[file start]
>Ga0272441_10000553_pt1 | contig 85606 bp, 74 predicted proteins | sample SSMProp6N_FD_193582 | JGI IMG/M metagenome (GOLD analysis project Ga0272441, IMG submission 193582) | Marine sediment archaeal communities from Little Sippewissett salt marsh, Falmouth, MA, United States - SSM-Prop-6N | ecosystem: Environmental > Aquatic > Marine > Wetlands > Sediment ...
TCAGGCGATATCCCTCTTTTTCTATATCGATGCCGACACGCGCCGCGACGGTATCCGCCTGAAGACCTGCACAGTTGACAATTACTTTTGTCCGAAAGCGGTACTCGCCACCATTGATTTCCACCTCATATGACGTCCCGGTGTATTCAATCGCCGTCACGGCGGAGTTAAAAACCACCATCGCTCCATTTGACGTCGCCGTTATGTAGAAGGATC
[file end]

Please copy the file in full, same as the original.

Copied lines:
>Ga0272441_10000553_pt1 | contig 85606 bp, 74 predicted proteins | sample SSMProp6N_FD_193582 | JGI IMG/M metagenome (GOLD analysis project Ga0272441, IMG submission 193582) | Marine sediment archaeal communities from Little Sippewissett salt marsh, Falmouth, MA, United States - SSM-Prop-6N | ecosystem: Environmental > Aquatic > Marine > Wetlands > Sediment ...
TCAGGCGATATCCCTCTTTTTCTATATCGATGCCGACACGCGCCGCGACGGTATCCGCCTGAAGACCTGCACAGTTGACAATTACTTTTGTCCGAAAGCGGTACTCGCCACCATTGATTTCCACCTCATATGACGTCCCGGTGTATTCAATCGCCGTCACGGCGGAGTTAAAAACCACCATCGCTCCATTTGACGTCGCCGTTATGTAGAAGGATC